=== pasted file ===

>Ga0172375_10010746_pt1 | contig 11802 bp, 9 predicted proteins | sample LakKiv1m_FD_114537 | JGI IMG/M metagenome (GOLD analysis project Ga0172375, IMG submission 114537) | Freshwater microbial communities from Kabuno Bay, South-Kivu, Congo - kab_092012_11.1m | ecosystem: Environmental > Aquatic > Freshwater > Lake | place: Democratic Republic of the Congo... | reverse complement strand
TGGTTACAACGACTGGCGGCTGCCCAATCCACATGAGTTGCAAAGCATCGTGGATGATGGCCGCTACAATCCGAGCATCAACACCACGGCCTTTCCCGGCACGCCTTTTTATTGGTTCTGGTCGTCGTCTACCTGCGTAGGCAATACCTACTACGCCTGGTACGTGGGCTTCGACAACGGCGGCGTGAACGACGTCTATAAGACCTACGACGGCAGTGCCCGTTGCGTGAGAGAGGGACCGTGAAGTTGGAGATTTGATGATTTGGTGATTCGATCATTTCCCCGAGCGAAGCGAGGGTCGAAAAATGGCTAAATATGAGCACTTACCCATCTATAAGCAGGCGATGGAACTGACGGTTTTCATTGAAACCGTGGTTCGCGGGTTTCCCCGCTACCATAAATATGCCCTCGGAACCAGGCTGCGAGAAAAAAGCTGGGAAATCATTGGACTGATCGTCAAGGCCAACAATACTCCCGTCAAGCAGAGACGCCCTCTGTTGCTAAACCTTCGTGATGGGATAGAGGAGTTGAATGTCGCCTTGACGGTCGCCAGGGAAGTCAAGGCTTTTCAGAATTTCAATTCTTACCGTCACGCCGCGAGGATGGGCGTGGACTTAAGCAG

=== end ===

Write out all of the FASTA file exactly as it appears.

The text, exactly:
>Ga0172375_10010746_pt1 | contig 11802 bp, 9 predicted proteins | sample LakKiv1m_FD_114537 | JGI IMG/M metagenome (GOLD analysis project Ga0172375, IMG submission 114537) | Freshwater microbial communities from Kabuno Bay, South-Kivu, Congo - kab_092012_11.1m | ecosystem: Environmental > Aquatic > Freshwater > Lake | place: Democratic Republic of the Congo... | reverse complement strand
TGGTTACAACGACTGGCGGCTGCCCAATCCACATGAGTTGCAAAGCATCGTGGATGATGGCCGCTACAATCCGAGCATCAACACCACGGCCTTTCCCGGCACGCCTTTTTATTGGTTCTGGTCGTCGTCTACCTGCGTAGGCAATACCTACTACGCCTGGTACGTGGGCTTCGACAACGGCGGCGTGAACGACGTCTATAAGACCTACGACGGCAGTGCCCGTTGCGTGAGAGAGGGACCGTGAAGTTGGAGATTTGATGATTTGGTGATTCGATCATTTCCCCGAGCGAAGCGAGGGTCGAAAAATGGCTAAATATGAGCACTTACCCATCTATAAGCAGGCGATGGAACTGACGGTTTTCATTGAAACCGTGGTTCGCGGGTTTCCCCGCTACCATAAATATGCCCTCGGAACCAGGCTGCGAGAAAAAAGCTGGGAAATCATTGGACTGATCGTCAAGGCCAACAATACTCCCGTCAAGCAGAGACGCCCTCTGTTGCTAAACCTTCGTGATGGGATAGAGGAGTTGAATGTCGCCTTGACGGTCGCCAGGGAAGTCAAGGCTTTTCAGAATTTCAATTCTTACCGTCACGCCGCGAGGATGGGCGTGGACTTAAGCAG